Former Republican presidential candidate Gary Bauer says conservatives are tired of being marginalized and taken for granted within the GOP and the party needs to prepare for more Election Day disappointments if it doesn’t produce candidates the base can enthusiastically support.
Bauer sought the Republican presidential nomination in 2000. He previously served as chief domestic policy adviser to President Ronald Reagan and is now president of American Values and chairman of the Campaign for Working Families PAC.
In a Sunday Washington Post story highlighting the agitation of social conservatives toward GOP leaders, Bauer described the difference between the two groups as a “chasm.” He said that divide is felt by far more than the values voters.
“The chasm is not only between the Republican Party establishment and social conservatives but the party establishment and conservatives generally,” Bauer said. “I’m talking almost daily with economic conservatives, conservatives that believe in a strong national defense, those that are pro-life and pro-family. There’s a general feeling that the party just isn’t fighting hard enough against liberalism here in Washington and seems too uncertain with the message and with the themes that the party says it cares about.”
According to Bauer, conservatives are not only looking for proud defenders of the unborn and traditional marriage but Republicans committed to smaller government, less regulation and other kitchen-table issues. He said far too many in the GOP are more interested in racing to the middle than standing firmly on conservative principles.
“On all these issues, all too often, party officials who have been around for awhile tend to muddle the differences between them and the Democratic Party,” he said.
Listen to the WND/Radio America interview with Gary Bauer:
Three of the past four presidential elections show the nation to be very divided politically. Bauer said Republicans cannot afford to take any votes for granted. He said the party needs conservatives to win.
"Whichever side can turn out its core supporters is likely to win not only the elections this November for control of the Senate and the House of Representatives, but they're likely to go on and win the presidency in 2016," he said. "If the Republican Party cannot get its most loyal, committed voters – the voters that take most seriously the planks in the Republican platform – they're going to underperform this November and underperform in 2016."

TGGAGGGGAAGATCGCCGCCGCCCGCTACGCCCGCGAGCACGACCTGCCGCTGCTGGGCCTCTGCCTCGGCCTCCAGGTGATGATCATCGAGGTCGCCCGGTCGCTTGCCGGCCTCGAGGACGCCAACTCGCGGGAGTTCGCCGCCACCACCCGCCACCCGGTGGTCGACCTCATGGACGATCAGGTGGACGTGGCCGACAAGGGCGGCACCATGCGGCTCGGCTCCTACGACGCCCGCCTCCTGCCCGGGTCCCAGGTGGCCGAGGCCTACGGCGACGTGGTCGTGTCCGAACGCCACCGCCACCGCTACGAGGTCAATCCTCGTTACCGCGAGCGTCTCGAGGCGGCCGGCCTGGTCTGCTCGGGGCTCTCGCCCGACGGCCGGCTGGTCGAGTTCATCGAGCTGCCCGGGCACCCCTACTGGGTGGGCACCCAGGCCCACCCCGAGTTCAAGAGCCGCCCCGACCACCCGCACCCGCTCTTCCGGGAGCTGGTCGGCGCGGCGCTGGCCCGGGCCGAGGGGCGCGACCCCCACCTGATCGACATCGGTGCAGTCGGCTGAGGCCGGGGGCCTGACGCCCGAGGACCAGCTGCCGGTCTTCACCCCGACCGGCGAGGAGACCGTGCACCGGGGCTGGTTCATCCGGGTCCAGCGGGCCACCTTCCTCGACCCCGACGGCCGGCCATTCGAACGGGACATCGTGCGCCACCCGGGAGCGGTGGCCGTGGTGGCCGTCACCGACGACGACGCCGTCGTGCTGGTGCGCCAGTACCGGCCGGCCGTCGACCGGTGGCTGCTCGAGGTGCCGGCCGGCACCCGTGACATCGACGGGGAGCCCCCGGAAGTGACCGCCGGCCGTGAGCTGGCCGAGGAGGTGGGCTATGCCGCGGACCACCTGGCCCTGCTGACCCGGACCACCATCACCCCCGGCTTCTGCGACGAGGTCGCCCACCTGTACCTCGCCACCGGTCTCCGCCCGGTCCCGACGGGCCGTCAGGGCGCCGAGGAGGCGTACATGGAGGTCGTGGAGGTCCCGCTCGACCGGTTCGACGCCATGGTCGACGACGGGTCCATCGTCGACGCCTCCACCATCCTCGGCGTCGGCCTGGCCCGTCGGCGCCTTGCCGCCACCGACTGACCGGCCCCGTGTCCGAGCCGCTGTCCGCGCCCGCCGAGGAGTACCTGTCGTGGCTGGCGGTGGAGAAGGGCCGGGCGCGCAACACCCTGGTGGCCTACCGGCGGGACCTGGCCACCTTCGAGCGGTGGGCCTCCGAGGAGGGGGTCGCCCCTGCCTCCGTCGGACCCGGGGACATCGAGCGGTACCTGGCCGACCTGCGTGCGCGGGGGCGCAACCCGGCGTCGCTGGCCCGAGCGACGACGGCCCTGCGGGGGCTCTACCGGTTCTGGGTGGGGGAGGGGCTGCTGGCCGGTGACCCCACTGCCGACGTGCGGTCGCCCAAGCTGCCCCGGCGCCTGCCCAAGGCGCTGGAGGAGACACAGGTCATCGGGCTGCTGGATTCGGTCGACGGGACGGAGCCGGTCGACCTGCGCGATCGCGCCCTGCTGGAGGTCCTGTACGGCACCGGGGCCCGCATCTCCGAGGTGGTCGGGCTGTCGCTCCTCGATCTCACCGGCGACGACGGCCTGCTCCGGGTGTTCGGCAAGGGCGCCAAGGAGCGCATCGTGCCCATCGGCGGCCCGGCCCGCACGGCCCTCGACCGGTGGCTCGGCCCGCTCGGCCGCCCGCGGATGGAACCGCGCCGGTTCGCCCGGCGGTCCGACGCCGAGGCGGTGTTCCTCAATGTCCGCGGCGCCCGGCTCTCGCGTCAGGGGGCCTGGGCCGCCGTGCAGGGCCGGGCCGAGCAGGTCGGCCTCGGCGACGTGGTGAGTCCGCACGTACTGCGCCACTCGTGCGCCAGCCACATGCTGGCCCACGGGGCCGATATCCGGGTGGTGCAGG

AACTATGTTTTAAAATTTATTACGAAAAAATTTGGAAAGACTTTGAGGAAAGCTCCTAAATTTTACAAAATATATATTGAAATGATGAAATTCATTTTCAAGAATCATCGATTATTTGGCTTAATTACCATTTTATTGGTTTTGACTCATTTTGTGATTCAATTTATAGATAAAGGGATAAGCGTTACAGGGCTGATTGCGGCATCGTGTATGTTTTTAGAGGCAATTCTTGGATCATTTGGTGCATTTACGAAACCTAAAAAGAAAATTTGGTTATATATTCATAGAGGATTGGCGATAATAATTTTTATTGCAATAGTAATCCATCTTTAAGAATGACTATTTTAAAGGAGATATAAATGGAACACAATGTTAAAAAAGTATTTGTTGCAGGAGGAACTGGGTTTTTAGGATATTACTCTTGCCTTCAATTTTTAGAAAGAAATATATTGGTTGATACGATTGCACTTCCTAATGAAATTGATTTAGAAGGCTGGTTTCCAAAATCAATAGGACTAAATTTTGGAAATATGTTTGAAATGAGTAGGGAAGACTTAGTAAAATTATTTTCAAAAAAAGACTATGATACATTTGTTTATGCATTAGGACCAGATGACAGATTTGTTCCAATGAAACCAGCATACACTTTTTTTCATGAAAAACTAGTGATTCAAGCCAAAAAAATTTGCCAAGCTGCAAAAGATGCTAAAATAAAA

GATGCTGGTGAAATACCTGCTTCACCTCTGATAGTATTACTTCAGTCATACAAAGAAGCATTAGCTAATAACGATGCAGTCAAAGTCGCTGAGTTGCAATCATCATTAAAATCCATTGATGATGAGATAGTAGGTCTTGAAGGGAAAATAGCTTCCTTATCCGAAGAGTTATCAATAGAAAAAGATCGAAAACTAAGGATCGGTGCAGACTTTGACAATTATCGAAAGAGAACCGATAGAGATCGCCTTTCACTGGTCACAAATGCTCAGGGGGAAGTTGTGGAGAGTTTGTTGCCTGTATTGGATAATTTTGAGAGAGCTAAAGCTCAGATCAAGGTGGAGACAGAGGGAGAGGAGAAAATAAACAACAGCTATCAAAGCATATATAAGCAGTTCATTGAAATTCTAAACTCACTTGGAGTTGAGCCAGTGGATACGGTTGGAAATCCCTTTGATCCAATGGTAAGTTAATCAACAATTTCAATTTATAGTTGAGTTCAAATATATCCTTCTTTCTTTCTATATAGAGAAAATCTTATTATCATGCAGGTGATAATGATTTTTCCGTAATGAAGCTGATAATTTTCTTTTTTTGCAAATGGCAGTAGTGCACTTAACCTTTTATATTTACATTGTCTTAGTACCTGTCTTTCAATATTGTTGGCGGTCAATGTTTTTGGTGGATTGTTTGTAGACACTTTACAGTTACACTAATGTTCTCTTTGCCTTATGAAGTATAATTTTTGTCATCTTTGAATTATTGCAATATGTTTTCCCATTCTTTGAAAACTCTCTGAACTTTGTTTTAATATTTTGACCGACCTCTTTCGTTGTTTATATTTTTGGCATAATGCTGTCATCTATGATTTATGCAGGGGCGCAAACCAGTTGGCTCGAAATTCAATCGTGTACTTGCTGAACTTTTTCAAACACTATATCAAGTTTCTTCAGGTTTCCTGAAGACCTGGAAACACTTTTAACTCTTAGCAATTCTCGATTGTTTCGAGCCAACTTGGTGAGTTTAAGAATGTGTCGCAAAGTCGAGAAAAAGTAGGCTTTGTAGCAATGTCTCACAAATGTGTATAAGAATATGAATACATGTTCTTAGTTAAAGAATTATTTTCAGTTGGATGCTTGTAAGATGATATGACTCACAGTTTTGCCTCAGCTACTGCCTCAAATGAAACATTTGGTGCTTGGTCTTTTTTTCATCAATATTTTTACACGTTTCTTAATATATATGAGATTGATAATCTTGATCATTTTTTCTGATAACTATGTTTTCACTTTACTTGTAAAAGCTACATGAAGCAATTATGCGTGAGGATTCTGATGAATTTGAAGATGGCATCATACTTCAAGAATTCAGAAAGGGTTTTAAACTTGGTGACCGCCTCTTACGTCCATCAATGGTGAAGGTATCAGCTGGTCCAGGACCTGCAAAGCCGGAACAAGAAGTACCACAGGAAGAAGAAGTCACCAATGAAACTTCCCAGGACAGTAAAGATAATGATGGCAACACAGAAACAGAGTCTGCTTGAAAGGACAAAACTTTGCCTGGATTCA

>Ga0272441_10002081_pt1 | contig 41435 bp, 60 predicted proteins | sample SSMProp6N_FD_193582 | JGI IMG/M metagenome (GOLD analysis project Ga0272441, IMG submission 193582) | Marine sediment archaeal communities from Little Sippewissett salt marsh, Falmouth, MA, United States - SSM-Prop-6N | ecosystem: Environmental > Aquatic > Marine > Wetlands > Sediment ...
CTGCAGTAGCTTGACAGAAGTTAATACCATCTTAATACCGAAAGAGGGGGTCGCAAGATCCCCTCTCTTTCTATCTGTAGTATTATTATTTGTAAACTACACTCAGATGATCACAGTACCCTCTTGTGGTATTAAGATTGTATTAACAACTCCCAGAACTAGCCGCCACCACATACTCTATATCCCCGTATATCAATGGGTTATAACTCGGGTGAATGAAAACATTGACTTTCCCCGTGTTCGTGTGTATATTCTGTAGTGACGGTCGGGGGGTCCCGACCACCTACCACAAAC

In his comments to the Washington Post, Bauer made it clear that conservatives have no intention of being ignored in the long term.
"Values voters have been treated as the stepchildren of the family, while the party has wanted to get on with so-called more electorally popular ideas," he told the Post. "The Republican base will not tolerate another candidate foisted upon us as a guy who can win."
In his interview with WND and Radio America, Bauer said conservatives were told they had to support John McCain in 2008 and Mitt Romney in 2012 because they were the only candidates who could win. He said the results of those elections demonstrate conservatives have little interest in holding their noses to vote for who they see as the lesser of two evils.
"Several million self-identified conservatives just didn't go vote," he explained. "If the nominee is not somebody that makes the base of the party's heart beat faster, they just won't show up and that will result again in another election that swings the country further to the left."